The restaurants in SoFo (South of Fortaleza Street in Old San Juan) get a lot of buzz, thanks the plethora of dining options in the neighborhood and the SoFo Culinary Fest, but there are intriguing restaurants in all over town. Puerto Rican chefs are having fun riffing on the island’s culinary legacy and spinning it into something new.
This is humble and hearty food jacked up with fresh, colorful garnishes, rich and tangy sauces and a penchant for all things savory, salty and fried to crisp, golden perfection. Look for the traditional root vegetables (cassava, yams, squash and plantains) that have graced the island’s tables for centuries, as well as just-caught seafood, rice and beans (which are plump, pinkish red and called habichuelas here) and lovingly prepared pork dishes.
Café Fortaleza (located on the street of the same name) is a good place to start exploring local food. It offers stylishly presented entrees and classic Puerto Rican sides like tostones de plátano (plantain) and plenty of mayo-ketchup for dipping. (Made with a blend of ketchup, mayonnaise, garlic and spices, it just might be the island’s most addictive condiment.) The menu rotates, so look for other favorites, including upscale versions of classic beach foods like bacalaítos (crispy codfish fritters) and stuffed fritters called alcapurrias.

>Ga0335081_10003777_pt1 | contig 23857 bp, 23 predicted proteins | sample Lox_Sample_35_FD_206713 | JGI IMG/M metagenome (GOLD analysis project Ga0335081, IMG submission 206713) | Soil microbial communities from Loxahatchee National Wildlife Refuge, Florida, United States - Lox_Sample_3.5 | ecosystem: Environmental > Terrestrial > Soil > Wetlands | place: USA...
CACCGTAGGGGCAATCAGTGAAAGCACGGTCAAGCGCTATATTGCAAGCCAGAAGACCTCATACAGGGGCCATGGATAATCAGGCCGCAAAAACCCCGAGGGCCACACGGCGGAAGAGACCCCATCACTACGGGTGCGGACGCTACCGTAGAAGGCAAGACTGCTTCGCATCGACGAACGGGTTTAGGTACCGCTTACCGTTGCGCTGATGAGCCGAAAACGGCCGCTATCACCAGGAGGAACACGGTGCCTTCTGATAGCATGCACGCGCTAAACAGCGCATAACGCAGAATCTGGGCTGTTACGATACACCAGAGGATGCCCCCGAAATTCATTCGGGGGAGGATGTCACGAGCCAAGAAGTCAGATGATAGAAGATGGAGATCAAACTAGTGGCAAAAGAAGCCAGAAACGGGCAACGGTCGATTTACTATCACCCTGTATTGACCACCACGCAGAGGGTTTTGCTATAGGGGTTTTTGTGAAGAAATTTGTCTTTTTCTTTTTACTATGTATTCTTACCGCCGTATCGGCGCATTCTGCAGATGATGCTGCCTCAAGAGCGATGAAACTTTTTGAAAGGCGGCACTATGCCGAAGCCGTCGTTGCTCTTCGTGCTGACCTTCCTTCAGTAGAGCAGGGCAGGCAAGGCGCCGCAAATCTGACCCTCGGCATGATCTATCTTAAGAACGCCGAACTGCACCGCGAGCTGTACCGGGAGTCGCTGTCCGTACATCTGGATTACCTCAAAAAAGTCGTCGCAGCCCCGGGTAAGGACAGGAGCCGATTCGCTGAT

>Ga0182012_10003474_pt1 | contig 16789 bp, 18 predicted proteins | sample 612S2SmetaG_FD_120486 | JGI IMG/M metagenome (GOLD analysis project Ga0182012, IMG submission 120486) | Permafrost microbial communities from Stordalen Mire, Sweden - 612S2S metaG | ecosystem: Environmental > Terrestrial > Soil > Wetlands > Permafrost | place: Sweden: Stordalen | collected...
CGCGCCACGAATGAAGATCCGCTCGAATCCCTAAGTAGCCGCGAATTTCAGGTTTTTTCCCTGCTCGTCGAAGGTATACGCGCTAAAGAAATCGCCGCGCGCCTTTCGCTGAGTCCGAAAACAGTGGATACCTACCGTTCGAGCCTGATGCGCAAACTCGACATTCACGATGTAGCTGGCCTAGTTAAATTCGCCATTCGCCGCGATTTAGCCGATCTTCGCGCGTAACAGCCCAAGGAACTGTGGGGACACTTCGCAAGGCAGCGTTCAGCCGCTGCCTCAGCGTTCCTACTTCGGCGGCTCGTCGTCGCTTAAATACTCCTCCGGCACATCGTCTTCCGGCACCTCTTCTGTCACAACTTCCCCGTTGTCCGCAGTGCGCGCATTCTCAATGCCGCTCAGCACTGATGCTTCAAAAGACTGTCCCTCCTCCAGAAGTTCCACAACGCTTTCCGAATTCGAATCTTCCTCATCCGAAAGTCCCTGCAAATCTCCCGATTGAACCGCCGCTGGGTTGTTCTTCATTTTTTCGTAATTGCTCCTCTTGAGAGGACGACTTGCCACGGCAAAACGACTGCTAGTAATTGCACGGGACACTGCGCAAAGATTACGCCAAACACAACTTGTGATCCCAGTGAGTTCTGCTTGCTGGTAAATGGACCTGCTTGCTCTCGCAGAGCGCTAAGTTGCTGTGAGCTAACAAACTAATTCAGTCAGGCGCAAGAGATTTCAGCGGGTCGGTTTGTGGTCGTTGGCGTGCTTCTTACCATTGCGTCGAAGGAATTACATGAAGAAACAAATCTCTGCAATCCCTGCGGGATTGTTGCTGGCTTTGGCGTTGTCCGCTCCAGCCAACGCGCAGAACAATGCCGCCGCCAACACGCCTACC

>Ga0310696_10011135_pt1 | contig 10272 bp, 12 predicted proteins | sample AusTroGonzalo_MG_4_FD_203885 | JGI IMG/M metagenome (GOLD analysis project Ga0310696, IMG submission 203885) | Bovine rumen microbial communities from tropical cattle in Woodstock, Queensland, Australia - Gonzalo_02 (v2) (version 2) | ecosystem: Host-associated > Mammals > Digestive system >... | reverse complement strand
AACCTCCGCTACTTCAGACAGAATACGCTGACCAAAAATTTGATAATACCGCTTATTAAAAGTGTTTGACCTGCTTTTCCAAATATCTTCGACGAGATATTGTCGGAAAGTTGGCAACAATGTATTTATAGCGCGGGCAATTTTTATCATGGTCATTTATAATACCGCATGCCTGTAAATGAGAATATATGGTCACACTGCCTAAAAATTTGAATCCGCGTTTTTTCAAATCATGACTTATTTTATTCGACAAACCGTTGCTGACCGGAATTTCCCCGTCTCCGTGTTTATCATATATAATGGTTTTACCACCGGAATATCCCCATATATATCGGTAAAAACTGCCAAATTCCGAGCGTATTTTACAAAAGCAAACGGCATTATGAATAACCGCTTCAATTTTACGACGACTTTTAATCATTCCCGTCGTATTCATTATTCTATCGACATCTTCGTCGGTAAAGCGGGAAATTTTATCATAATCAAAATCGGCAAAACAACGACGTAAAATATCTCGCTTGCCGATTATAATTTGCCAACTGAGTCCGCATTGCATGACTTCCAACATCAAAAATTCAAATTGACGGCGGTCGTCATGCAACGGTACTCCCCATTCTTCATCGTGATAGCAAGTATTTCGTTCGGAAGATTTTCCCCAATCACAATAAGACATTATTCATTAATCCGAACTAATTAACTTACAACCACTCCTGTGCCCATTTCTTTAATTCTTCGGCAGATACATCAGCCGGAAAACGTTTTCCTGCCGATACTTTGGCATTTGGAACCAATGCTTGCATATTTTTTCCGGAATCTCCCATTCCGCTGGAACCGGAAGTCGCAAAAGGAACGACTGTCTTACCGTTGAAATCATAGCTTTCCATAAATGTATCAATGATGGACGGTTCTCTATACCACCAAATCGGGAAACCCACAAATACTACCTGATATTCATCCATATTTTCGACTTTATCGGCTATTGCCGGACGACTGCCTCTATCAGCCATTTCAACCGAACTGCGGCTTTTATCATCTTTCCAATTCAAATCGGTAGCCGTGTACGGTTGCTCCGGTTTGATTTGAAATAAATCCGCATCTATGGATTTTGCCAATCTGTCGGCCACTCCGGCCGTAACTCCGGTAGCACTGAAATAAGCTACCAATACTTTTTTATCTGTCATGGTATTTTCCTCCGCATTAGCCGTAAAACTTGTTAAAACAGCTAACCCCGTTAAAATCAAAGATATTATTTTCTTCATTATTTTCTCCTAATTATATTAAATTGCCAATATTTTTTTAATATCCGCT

Speaking of the beach, don’t miss El Ambique Beachfront Bar and Grill, located just steps from the white sand of Isla Verde Beach. It gets busy (and loud!) as the sun sets, so go early or explore the turquoise water and wide beaches before (or while!) you wait. The seafood is superb (the menu features options like mango ceviche, sweet chili beer battered shrimp and lobster stuffed tostones) but this seaside spot also offers vegetarian options and a particularly good mofongo. This dish —a combination of mashed plantains, pork cracklings and a protein like chicken, steak or shrimp — is a Puerto Rican specialty. You’ll find it all over the island.